I overheard someone dismissively talk about how Rovio had everything handed to them and that’s why they had “overnight success”. I almost went medieval on them.
There is no denying that Angry Birds is a culture phenomenon, but one thing it’s not is an “overnight success”.
Did you know that the guys at Rovio spent 8 YEARS working on other games before they finally caught a huge break? That takes dedication. For almost a decade they didn’t have any big wins. Sure they had some small to moderate success early on, but nothing massive. Heck when Angry Birds came out on the iOS app store sales were pretty slow for the first 3 months. The Rovio guys believed in their product and kept their nose to the grindstone. Through an iterative process they were able to grow Angry Birds into the massive success that it is today.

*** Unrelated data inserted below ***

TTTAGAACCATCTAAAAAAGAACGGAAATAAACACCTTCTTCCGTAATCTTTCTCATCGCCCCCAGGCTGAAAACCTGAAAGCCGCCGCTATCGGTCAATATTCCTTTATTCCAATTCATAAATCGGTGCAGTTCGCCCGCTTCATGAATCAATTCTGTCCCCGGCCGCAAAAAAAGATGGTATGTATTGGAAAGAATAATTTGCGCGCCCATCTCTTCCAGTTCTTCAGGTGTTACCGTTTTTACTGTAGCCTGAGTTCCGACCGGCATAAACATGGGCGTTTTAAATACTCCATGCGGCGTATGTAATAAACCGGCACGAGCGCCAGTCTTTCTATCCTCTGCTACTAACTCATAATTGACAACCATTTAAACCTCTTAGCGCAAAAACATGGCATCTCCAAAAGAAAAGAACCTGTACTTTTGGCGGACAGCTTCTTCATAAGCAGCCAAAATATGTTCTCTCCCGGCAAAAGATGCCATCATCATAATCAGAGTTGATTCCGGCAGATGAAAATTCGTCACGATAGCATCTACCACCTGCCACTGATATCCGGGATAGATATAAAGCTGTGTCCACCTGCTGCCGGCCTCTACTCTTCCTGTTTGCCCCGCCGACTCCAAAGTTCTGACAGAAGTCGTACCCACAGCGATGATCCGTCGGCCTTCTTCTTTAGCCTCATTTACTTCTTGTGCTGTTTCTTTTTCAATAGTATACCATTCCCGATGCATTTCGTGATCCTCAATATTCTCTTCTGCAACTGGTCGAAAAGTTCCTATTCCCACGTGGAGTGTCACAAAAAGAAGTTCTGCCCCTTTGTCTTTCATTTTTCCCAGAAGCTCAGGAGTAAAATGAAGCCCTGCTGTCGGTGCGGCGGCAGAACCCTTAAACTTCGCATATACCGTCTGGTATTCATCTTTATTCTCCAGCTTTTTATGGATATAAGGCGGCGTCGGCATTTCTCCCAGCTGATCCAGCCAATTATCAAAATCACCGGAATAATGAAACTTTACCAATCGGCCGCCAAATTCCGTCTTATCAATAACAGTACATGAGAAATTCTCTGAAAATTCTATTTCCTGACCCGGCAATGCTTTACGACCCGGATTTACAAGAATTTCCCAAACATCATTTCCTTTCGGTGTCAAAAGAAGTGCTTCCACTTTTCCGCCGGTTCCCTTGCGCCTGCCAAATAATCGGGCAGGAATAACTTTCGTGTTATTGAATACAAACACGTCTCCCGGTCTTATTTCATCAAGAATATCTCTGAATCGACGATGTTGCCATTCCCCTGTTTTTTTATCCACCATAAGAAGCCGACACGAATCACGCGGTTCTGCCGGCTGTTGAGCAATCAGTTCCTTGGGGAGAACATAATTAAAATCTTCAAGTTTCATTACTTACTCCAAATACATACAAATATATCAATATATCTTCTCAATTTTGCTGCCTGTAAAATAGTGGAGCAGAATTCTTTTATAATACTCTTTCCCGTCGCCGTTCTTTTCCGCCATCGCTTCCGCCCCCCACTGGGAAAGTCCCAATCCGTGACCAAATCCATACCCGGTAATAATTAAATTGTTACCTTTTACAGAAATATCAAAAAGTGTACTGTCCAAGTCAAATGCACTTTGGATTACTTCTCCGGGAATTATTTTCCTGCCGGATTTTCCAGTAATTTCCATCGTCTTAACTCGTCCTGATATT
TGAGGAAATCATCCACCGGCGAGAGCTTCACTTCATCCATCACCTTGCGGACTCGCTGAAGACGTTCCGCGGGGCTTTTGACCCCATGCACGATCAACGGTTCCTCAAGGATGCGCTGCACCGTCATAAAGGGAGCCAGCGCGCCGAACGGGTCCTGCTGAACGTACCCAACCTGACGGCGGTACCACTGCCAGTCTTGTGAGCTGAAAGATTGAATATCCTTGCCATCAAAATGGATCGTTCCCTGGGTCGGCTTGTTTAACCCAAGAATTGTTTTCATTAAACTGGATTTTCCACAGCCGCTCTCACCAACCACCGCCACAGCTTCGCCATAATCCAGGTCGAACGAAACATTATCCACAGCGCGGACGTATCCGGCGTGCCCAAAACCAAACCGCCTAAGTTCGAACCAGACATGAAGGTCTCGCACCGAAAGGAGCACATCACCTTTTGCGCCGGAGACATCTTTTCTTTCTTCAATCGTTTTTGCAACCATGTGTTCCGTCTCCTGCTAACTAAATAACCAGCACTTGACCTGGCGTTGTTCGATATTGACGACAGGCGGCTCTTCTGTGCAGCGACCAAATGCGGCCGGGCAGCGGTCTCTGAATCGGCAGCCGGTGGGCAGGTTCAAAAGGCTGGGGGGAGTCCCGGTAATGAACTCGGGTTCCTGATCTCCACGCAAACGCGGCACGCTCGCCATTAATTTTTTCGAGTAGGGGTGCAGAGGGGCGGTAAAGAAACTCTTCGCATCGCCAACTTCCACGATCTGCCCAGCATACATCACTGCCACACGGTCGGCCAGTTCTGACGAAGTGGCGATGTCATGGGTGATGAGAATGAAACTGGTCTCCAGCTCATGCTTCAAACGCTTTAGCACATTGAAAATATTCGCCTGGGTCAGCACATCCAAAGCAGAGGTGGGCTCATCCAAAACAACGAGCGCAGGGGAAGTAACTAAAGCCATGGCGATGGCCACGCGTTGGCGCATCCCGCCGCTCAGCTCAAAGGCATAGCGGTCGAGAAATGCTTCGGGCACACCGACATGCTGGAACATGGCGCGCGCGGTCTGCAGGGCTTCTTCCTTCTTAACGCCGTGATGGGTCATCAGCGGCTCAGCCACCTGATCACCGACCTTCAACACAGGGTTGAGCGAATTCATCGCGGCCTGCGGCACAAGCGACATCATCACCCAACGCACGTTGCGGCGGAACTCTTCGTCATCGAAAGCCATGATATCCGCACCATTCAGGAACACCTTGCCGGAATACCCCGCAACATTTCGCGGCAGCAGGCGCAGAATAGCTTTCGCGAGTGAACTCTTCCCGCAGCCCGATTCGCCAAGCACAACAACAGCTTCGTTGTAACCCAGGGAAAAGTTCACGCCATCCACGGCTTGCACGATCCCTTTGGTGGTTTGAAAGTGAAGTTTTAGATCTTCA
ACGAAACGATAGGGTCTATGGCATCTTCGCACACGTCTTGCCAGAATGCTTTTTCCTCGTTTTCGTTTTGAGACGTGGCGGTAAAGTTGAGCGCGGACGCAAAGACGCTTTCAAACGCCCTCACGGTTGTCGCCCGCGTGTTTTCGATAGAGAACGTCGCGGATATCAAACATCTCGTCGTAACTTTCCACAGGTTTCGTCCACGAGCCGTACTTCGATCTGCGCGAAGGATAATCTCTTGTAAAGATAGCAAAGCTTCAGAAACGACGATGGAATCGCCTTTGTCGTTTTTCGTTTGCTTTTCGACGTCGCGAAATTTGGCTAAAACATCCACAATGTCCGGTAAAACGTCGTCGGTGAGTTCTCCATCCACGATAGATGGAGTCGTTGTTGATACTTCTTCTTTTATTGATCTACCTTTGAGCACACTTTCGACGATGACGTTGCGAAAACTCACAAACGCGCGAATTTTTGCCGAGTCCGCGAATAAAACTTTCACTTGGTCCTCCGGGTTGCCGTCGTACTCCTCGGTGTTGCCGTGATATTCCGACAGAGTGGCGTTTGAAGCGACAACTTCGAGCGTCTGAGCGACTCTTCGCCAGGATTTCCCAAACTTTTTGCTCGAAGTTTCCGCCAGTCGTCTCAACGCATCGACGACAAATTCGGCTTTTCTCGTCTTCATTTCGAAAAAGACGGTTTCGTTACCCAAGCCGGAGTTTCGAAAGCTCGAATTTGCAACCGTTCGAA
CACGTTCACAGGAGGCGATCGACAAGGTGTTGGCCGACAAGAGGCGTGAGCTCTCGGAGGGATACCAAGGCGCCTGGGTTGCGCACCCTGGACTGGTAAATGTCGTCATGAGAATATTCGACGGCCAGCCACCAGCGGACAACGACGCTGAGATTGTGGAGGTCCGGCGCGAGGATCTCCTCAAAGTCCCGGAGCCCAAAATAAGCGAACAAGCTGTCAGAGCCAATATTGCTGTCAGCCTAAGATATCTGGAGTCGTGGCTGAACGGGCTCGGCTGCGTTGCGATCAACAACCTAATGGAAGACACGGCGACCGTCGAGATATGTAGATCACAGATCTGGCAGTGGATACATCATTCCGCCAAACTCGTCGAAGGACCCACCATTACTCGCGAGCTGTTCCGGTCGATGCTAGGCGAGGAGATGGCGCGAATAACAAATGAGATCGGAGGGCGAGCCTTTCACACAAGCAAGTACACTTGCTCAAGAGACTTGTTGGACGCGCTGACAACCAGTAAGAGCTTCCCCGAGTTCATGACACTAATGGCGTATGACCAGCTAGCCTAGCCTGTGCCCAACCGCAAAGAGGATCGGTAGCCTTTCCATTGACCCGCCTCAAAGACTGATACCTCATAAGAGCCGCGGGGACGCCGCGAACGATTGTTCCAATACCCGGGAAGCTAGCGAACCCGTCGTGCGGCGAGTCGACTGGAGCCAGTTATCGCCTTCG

“Over night success” is often idolized in the startup world, but sometimes the glamor is based in myth rather than reality. Show up and work hard each and every day and remember that you’re getting closer. You can’t have a breakout hit if you never show up.
Thor Muller is one of the original co-founders of Get Satisfaction and is also the current CTO. Get Satisfaction officially launched in September of 2007 and since then has grown to 50,000 communities, 6 million visitors a month and over 2,000 paying customers.
I had the chance to speak with Thor on the phone and we had a great conversation regarding how t hey started, challenges on the way, and their commitment to “Be a good citizen”.
What type of company would be suited to use your service?
Get Satisfaction is used by every size and category of company. It ranges from small mom and pop retail shops to Global 500 customers such as Walmart, P&G, Microsoft & Motorola. The appeal is broad.